Understandable User Experience for Accessible Government
Principle 3 of the Web Content Accessibility Guidelines (WCAG) 2.1 states: “Information and the operation of user interface must be understandable,” but what does this mean for creating an accessible user experience in government?
It all boils down to simplicity. Simple design, simple language, a straightforward user experience. When a citizen launches a government website, it’s likely with a goal in mind: to find out information, interact with their officials, submit a form or application, etc. It is the government’s job to curate this user experience to be approachable to the citizen.
If a user experience is complicated by a clunky interface or convoluted language, the user journey could take a number of turns. The citizen might give up entirely, resulting in potentially lost revenue if the service that the citizen gave up pursuing was tied to a fee or payment. In other cases, a truly desperate user might finally find the service they’re looking for, but feel incredibly disappointed with the time and effort it took. Low citizen satisfaction is not a desirable outcome for government, either.
In order to provide the optimal user experience for staff and citizens, government must ensure that the information provided online and the operation of the user interface be understandable. This is not only a best practice for creating web content, it is legally recognized as a necessary facet of digital government – Section 508 enforces this principle explicitly and the Americans with Disabilities Act requires this principle in accessibility lawsuit settlements.
See below for some ways you can create an understandable user experience for your staff and citizens, to allow for truly accessible government:
1. Prioritize the front-end user experience.
Government has historically implemented technology that prioritizes back-end process management, while neglecting the front-end user experience. While it is important to have a tool that can accommodate complex back-end workflows, don’t forget to design a user-friendly front-end experience! The front-end is what your citizens will interact with, and if they get lost in the process, there will be no back-end for you to manage! Ultimately, you’ll want a beautiful end-to-end experience.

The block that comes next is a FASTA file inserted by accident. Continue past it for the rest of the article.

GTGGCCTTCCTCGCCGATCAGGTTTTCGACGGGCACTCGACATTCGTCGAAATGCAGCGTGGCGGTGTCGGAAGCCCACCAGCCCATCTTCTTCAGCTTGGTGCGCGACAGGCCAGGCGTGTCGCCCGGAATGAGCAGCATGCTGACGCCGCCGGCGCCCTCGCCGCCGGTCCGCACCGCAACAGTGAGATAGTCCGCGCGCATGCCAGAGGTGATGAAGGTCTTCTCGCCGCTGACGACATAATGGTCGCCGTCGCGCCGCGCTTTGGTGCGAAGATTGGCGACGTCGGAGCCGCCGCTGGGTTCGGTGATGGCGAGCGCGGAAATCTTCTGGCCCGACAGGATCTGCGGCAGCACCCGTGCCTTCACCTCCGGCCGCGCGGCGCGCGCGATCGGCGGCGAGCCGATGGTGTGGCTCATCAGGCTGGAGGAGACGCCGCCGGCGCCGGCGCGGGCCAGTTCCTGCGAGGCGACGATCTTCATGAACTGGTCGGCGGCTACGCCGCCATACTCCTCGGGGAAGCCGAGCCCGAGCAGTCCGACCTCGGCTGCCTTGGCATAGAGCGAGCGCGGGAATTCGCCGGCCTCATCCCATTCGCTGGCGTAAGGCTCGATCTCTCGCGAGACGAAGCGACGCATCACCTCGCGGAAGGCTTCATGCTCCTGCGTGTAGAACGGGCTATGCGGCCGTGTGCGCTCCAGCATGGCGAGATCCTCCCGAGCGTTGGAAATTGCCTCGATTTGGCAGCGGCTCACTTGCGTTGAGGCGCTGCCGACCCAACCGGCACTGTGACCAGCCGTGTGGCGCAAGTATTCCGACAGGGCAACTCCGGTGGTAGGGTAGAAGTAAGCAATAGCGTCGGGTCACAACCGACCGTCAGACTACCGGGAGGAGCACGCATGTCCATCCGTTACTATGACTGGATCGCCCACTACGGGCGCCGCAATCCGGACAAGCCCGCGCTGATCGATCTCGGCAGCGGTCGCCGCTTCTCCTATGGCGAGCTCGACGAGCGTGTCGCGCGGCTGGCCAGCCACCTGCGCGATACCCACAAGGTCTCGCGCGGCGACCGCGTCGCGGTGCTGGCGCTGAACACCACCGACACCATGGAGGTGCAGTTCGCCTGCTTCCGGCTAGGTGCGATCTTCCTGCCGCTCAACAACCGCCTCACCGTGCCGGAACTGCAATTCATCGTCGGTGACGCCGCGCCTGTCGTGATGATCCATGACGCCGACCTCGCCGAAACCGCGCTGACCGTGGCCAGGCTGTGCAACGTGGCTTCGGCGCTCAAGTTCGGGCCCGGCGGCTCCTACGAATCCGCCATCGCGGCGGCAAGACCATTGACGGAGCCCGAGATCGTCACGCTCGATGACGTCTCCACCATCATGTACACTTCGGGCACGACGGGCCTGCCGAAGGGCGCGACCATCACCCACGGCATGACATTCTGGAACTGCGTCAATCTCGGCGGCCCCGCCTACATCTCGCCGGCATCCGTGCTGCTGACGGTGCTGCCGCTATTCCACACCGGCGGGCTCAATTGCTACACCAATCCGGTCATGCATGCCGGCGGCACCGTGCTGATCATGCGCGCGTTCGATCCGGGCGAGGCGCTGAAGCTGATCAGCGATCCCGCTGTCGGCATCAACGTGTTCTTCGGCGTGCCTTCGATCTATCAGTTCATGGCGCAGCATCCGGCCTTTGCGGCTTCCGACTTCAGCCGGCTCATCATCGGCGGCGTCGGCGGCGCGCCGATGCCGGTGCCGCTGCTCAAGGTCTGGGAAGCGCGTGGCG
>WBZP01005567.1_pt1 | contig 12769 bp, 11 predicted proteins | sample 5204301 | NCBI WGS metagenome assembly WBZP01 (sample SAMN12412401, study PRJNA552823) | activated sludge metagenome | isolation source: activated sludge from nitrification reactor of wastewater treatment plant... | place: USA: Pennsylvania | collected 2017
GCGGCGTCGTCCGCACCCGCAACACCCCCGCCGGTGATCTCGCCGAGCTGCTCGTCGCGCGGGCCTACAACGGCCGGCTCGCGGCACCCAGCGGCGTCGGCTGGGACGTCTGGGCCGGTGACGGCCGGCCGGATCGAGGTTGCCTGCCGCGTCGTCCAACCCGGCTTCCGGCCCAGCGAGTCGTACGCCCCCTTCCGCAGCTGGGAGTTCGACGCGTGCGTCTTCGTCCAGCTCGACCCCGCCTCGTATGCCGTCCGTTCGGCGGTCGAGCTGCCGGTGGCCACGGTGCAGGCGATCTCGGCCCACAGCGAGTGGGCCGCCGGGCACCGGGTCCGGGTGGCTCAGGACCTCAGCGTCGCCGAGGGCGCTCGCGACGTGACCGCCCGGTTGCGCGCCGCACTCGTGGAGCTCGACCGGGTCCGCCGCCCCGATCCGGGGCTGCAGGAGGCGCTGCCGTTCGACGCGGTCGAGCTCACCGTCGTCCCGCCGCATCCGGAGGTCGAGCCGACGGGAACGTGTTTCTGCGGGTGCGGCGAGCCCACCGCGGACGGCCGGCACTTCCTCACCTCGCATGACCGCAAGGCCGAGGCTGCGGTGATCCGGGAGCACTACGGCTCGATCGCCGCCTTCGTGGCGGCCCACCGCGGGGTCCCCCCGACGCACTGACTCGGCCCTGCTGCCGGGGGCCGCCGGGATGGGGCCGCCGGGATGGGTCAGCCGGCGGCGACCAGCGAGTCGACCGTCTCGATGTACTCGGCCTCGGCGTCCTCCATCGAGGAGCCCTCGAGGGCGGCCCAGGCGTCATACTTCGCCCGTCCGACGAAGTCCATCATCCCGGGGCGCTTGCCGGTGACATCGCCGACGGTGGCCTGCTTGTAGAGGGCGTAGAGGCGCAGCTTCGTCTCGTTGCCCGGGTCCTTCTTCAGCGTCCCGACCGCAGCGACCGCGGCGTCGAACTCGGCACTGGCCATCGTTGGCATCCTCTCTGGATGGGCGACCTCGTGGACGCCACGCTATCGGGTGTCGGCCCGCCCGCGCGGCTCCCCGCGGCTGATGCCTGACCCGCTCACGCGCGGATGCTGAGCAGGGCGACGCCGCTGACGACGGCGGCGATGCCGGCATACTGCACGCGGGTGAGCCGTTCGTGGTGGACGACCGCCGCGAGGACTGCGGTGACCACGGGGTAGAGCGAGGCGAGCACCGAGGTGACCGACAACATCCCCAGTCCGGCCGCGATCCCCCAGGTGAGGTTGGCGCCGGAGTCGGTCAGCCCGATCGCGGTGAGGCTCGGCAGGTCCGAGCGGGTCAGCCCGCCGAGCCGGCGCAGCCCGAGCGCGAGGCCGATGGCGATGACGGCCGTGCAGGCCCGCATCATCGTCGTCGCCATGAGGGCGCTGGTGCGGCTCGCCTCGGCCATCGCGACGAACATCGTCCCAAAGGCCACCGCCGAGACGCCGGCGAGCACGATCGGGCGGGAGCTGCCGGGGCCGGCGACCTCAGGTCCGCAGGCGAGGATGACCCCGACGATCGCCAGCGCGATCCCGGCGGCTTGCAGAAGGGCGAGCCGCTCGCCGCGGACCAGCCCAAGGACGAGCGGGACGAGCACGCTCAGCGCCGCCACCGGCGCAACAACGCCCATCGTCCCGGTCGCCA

2. Develop your web content for a lower secondary school reading level.
This is a direct recommendation by the WCAG, to develop content as clearly and simply as possible (lower secondary school corresponds to grades 7-9 in the US education system). Simple text benefits a host of users: people with reading disabilities including dyslexia, people with attention deficit disorders, non-English speakers, and more. Clear and concise language will maximize the understandability of your content, improving the overall accessibility.
3. Create multilingual opportunities for access.
If there is a form or page on your website that non-English speakers access? Embed a translator to allow the end user to translate the content into their language of choice. Check out how SeamlessDocs is empowering hundreds of government to provide multilingual online services to promote accessibility.
In order to create an understandable user experience, you must improve what your online content says, how it says it, and how users interact with it. Once the user experience is understandable, citizens will be able to find what they need faster, interact with their government more seamlessly, and view their government more favorably.
To learn more about how you can help build a more accessible, understandable government, check out our new ebook: Best Practices for Driving Constituent Engagement through Digital Services. In this ebook, we draw from over six years of learning and insights from our government partners to recommend ten best practices for implementing accessible digital services in the public sector.